The village really was quite lovely. The small, but well-cared for cottages were nestled in and around seven hills. As Alice approached the outskirts, she realized that the houses were not at all what she first thought. From a distance they appeared tiny, but when she got close, she discovered that each really was tiny—larger than a doll house, but far too small for her even to attempt to fit through the front door. Each house was numbered, the lawns were neatly trimmed and the flowers growing around each house appeared well watered with not a weed in sight.

At first Alice thought the village was totally empty. "Hello!" she called. "Is anyone there?" But there was no answer. She walked up to one house and bent down to peer through a window. She remembered that her mother told her never to look in other people's windows, but she reasoned that her mother had never been in a town quite like this. Inside, the tiny house looked just like any other house that she knew of. "If only I had a piece of mushroom to eat to make me smaller," she said aloud, and stood up.

"OUCH!" She had hit her head on the low eaves of the house.

"Tee, hee, hee!"

"Giggle, giggle!"

"Snicker, snicker!"

"Ha, ha!"

All around, Alice heard the sounds of laughter. "Who's there? Where are you?" she cried, looking all around, for there was still no one in sight. The laughter abruptly stopped. "All right, who ever is there, come out right now!" she said.

Nothing happened for what seemed to Alice to be the longest time. She was about to run, or get a stick, or do something, when the bushes to her side parted and the shortest but fattest little man she had ever seen stepped out toward her. He was dressed in the brightest and most colorful clothing she had ever seen, and with a big smile on his face, did appear quite friendly.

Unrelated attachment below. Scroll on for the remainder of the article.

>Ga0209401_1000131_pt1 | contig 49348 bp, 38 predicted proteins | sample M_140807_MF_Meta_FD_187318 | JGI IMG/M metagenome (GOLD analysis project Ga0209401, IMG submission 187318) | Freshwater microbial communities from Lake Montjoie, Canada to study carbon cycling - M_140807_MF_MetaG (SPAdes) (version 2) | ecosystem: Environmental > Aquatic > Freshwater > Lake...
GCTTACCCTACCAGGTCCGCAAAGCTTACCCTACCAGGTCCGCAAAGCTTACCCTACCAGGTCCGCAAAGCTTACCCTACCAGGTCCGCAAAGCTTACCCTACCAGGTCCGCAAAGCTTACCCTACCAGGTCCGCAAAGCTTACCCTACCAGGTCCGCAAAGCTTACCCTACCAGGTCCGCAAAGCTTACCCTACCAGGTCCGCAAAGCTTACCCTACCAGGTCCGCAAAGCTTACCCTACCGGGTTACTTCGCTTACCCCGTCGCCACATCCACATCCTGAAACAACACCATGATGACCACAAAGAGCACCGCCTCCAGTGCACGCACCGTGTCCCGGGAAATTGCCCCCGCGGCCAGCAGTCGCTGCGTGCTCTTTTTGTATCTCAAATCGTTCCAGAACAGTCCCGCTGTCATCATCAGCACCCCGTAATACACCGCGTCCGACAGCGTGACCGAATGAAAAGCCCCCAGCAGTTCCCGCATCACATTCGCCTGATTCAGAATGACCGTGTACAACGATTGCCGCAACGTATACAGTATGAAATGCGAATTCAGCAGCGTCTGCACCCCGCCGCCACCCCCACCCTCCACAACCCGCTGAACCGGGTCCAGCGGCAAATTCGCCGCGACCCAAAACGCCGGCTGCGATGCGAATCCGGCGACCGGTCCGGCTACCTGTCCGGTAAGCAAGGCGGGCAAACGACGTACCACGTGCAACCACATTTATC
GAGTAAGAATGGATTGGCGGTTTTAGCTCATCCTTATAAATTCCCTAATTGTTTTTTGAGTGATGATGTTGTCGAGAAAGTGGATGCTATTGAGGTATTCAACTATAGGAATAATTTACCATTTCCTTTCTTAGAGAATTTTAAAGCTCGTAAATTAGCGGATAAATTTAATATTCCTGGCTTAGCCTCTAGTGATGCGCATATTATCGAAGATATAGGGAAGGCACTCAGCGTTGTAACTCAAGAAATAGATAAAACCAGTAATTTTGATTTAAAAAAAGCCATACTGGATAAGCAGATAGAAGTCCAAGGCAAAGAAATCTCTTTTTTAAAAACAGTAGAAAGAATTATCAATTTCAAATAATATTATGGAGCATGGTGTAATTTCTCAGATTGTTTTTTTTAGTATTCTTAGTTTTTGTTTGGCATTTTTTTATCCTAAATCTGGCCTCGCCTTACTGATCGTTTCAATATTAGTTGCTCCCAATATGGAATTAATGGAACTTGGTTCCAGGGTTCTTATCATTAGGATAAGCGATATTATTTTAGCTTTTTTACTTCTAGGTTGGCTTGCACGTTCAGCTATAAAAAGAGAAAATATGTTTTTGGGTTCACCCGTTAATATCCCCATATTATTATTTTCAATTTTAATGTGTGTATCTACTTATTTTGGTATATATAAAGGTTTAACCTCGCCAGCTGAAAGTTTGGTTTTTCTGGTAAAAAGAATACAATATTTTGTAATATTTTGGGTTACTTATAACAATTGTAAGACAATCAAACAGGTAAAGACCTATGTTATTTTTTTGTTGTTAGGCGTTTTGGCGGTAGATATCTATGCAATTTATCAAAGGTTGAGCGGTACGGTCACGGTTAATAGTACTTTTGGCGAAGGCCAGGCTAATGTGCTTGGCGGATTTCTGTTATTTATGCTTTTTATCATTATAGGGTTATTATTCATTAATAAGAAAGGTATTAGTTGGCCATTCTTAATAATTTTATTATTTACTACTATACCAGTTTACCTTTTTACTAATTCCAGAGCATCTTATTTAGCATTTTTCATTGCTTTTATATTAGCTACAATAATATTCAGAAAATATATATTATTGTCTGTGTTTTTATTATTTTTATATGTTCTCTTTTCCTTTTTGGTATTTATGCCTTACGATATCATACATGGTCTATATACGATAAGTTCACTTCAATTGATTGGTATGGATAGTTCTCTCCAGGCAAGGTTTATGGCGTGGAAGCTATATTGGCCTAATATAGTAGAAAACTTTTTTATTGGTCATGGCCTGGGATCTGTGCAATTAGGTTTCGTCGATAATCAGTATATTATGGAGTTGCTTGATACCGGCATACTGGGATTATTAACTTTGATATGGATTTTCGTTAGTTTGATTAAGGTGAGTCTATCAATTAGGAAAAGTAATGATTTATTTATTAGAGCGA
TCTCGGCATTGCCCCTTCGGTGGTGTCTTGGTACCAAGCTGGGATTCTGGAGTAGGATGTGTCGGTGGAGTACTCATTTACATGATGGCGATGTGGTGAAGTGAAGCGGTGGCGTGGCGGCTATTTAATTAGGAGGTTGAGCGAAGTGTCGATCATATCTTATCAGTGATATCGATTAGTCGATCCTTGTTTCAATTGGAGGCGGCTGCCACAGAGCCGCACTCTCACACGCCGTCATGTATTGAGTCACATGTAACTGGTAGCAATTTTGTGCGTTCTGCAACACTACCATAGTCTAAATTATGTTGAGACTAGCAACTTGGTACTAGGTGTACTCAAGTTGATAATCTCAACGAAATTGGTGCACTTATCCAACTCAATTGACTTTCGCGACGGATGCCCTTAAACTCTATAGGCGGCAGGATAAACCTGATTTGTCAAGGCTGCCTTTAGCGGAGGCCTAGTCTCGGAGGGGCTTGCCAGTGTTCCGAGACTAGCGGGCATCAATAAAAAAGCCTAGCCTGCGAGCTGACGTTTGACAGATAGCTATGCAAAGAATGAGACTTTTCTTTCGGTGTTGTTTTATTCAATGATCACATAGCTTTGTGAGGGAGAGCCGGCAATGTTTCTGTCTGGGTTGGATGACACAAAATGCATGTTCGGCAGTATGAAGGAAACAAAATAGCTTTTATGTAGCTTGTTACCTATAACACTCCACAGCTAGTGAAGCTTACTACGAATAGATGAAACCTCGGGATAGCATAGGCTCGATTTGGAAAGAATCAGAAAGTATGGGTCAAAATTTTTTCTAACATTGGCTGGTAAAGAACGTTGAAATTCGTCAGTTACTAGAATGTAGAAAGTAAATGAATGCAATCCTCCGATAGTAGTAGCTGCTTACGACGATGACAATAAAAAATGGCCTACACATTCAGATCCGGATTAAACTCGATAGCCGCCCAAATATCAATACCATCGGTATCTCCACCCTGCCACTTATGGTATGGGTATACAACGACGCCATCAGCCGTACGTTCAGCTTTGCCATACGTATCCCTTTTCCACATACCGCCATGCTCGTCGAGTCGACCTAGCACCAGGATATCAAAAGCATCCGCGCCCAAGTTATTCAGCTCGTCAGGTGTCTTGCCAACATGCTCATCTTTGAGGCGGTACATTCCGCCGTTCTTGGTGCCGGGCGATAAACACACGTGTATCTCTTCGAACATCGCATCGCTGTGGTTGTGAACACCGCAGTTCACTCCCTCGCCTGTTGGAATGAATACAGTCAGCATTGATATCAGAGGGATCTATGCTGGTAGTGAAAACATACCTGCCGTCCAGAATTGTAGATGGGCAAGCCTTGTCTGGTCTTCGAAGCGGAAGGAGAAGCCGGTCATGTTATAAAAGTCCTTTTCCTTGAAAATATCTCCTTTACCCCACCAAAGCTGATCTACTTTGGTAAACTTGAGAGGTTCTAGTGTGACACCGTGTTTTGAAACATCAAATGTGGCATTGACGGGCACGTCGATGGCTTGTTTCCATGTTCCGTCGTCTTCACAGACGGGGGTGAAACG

Alice almost laughed aloud when she saw him, but she fortunately did not have a chance.

"Welcome to the eternal city of Rom!" he said proudly.

"Welcome, Welcome!" came shouts from all around Alice, and little people appeared from houses, from behind trees, from here and there until Alice was surrounded by a large group.

"Thank you!" she said. "My name is Alice. Do you all live here in, in Rom?"

"Oh yes!"

"Of course!"



"I am very glad to meet you all," said Alice, and to the first little man that came out of hiding, "Are you the mayor of this vil... er, city?"

"Tee hee!"


"Ha, ha!"

"Shhh!" he said looking around sharply, and the laughter from all the crowd stopped. "Oh my no!" he continued, looking at Alice. "We have no mayor here. We are all equal workers."

Alice turned quite red. "I, I didn't mean to offend. I mean, you were the one who welcomed me, ah...."

"No problem! I am more used to addressing characters than some of the others. You see, I am a screen write routine!"

"I see," said Alice, but she really didn't quite understand. "This is a very lovely city."

"Thank you! It is nice for you to say that. It was built a long time ago by Uncle Remus and the Romulans."

Alice was quite surprised. These people did not act or look like the Romulans that she had heard about. "Are you Romulans, then?" she asked.

"Oh my no! They never lived here. They just built this place, and it took a long time—so I've been told. Rom wasn't built in a hundred kiloseconds, you know! Uncle Remus planned this for us, and he named us the Bios because we are referenced so much."

Alice really thought this was a silly name. Of course, she thought all the little Bios were rather silly looking people, but being a well mannered young lady, she did not tell them that. What she finally said was, looking around her, "This is all very special. And I can tell you take great pride in your city."

"Oh we do, we do!" he cried. "In all our spare time we keep Rom all fixed up. The Romulans left us a good example. They worked hard on this place and we do too. 'When in Rom do as the Romulans do.'"

Alice was afraid they might expect her to do something, but she wasn't at all certain she could help. "It really is very lovely."

The little man continued, "No telling who might drop in unexpected. You might say we are on the main thoroughfare—all roads lead to Rom!"

"You get lots of visitors then?" asked Alice.

"No, not very many. In fact, you are the first one to visit us for as long as I can remember," he said very sadly, then fell silent.

"Do you all work here?" Alice managed to ask after a few awkward moments of silence.